Caroline: The beginning of the track was just a chord sequence with a cyclical melody. This is actually a very signature Danny L Harle thing to do — to write a… sequence that doesn't resolve, that requires going back to the beginning. It leaves you feeling inconclusive at the end of the phrase, so you need to hear it start again. A lot of [his] songs hinge on that way of making it addictive… getting it stuck in your head. [It’s] something he and I talk about when we write… the end of a phrase, what pressure it sets up.

We’d just made that one snippet… very simple, chords and a lyricless vocal. The next time I heard it… Danny and Harley [had taken] it away and maxed it out. When I got [it] back… I was in deep, dark lockdown, and there were sirens going nonstop in London as people were being shuttled to the emergency room, dying of COVID. It was a really scary time, and all of us collectively felt [like] powerless… witnesses to tragedy… so against the way in which America and pop culture paint the individual as having so much power and control, the freedom to make your dreams real, all this stuff we're taught. In the face of that scale of tragedy, when you're hearing the tides and tides of sirens, it's a real reckoning [with] how dependent we are on each other, how small we are in the world, how interconnected we are. I wanted to bring that feeling of humility and smallness. The song is kind of a prayer.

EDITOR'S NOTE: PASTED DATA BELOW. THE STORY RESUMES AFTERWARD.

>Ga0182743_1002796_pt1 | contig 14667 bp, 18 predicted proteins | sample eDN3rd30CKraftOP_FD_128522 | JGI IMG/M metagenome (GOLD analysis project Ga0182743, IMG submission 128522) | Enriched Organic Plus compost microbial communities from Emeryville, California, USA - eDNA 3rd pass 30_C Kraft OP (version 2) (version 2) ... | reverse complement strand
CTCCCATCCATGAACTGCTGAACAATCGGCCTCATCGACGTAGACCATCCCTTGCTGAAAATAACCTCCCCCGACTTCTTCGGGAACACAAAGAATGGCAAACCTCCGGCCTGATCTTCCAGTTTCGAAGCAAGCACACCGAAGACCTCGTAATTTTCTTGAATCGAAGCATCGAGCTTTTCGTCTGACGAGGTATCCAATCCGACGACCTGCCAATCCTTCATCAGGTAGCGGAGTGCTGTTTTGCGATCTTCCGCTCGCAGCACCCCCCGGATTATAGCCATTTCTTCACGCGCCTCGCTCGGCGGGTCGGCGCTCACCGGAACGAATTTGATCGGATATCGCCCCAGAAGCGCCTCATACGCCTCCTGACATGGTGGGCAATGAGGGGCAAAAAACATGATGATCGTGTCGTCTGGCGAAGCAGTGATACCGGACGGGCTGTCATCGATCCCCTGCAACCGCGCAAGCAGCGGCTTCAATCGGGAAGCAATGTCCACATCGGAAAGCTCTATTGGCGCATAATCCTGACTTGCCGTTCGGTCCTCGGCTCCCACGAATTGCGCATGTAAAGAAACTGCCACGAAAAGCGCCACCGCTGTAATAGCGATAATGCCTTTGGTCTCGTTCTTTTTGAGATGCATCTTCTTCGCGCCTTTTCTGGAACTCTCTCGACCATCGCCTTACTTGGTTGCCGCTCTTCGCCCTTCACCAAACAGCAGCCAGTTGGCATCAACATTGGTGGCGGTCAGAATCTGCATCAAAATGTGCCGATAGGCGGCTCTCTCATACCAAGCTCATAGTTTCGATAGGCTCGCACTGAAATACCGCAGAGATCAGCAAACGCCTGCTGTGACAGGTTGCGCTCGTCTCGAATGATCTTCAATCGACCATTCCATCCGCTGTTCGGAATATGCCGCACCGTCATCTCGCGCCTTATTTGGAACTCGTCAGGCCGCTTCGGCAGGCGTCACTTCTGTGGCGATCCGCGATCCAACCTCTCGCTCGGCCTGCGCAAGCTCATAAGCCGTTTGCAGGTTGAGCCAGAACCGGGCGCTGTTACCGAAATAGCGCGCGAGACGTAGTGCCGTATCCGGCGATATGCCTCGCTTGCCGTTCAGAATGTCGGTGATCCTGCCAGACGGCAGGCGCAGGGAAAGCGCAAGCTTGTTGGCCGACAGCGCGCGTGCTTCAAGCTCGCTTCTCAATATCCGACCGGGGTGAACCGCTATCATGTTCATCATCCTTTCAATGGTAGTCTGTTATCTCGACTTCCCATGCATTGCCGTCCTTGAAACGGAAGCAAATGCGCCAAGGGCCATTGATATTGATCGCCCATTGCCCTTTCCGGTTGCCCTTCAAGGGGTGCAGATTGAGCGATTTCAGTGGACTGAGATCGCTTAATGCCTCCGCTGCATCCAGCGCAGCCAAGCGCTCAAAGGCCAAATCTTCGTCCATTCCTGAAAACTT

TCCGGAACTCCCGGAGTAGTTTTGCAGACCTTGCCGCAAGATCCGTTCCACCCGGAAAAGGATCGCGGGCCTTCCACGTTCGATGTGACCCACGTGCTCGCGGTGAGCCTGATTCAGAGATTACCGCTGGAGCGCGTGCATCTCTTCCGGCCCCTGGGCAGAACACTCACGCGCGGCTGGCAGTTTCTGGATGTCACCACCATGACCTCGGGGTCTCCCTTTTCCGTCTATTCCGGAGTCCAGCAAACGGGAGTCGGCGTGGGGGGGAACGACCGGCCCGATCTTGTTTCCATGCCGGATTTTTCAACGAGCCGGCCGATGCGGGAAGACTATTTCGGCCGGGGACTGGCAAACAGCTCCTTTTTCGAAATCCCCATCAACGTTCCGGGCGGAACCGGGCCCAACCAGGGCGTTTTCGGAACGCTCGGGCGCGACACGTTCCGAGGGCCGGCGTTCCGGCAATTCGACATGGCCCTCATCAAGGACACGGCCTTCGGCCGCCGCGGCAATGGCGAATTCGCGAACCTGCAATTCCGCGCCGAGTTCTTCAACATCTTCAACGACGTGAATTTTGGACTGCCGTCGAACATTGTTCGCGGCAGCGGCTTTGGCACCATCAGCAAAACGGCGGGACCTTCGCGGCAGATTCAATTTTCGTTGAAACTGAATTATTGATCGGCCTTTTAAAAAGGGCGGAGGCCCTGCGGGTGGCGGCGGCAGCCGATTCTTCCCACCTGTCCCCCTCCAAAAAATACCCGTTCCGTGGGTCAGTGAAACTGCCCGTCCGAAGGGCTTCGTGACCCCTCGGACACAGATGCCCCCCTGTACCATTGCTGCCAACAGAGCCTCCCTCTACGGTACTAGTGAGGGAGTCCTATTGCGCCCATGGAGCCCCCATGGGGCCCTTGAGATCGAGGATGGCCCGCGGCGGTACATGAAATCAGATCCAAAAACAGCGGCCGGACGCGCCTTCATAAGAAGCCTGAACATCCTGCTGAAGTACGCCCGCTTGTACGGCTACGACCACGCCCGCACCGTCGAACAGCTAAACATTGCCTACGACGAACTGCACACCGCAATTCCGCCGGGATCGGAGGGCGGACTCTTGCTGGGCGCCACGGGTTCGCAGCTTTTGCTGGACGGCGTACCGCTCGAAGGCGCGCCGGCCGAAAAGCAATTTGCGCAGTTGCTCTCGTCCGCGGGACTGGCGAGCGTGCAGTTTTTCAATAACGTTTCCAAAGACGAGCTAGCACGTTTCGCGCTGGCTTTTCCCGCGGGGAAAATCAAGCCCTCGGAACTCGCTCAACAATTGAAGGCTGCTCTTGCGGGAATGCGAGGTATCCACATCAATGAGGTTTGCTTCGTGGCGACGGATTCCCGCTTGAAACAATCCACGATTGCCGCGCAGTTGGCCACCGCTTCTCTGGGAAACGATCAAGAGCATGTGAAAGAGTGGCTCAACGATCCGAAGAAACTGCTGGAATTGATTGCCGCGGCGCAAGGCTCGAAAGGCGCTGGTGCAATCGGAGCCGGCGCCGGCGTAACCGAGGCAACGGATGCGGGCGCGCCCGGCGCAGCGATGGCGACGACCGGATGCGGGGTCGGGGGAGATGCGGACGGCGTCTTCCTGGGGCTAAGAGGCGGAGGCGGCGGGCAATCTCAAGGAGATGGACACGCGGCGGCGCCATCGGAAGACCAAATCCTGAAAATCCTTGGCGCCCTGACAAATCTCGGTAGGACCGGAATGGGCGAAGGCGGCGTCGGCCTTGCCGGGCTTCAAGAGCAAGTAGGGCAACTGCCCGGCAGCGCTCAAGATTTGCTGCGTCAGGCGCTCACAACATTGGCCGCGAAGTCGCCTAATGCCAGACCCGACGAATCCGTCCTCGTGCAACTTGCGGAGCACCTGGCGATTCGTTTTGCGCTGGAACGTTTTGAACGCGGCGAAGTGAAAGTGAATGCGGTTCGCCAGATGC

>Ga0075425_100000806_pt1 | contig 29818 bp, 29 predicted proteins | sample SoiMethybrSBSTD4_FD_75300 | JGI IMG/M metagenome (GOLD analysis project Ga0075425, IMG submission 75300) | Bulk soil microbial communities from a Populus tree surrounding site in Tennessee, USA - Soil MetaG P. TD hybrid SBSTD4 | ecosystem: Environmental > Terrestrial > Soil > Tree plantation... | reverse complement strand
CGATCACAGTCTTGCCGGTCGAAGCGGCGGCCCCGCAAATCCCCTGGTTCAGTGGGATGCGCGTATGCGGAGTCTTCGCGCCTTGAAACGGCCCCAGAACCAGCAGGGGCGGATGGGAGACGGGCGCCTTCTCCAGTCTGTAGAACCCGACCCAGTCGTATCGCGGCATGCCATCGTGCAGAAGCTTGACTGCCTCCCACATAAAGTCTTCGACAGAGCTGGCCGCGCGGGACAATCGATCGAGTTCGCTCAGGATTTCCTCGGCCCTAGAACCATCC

You got sick quite early, correct?

Caroline: I got [COVID] before lockdown, early March [2020].

Harley: It was so early that when you told me you had it, I thought it was funny, because people hadn't started dying yet.


Caroline: I wrote these lyrics maybe a week or two after recovering. At that point, I wasn't even worried about myself. It was just like, “What are we in store for? What's in store for us?” When I showed the lyrics to Danny, he was like, "The song has got to be called ‘Sirens.’" And I was like, "No, it's got to be called ‘And If,’" because each iteration begins with this idea: “if I had control,” “if I could change things,” “if this was in my hands, but it's not.” But he was like, "Nah, mate, it's got to be called Sirens." And so it was.

Talk me through collaborating from separate continents. What did you give and take?

Harley: I just had the iPhone voice note and these chords and… built it out from there [and] sent it to Caroline almost done.


Caroline: It was interesting to write lyrics on top of that… to have that dynamic template there. It was very modular. It started [with] me and Dan as a duo, then Harley and then me finished it off.

Harley: I know it sounds cold and a bit clinical, but I quite like the separation of writing like that sometimes because it gives me the opportunity to delve into the production. So COVID forced the hand, but I'm so happy with how the track turned out.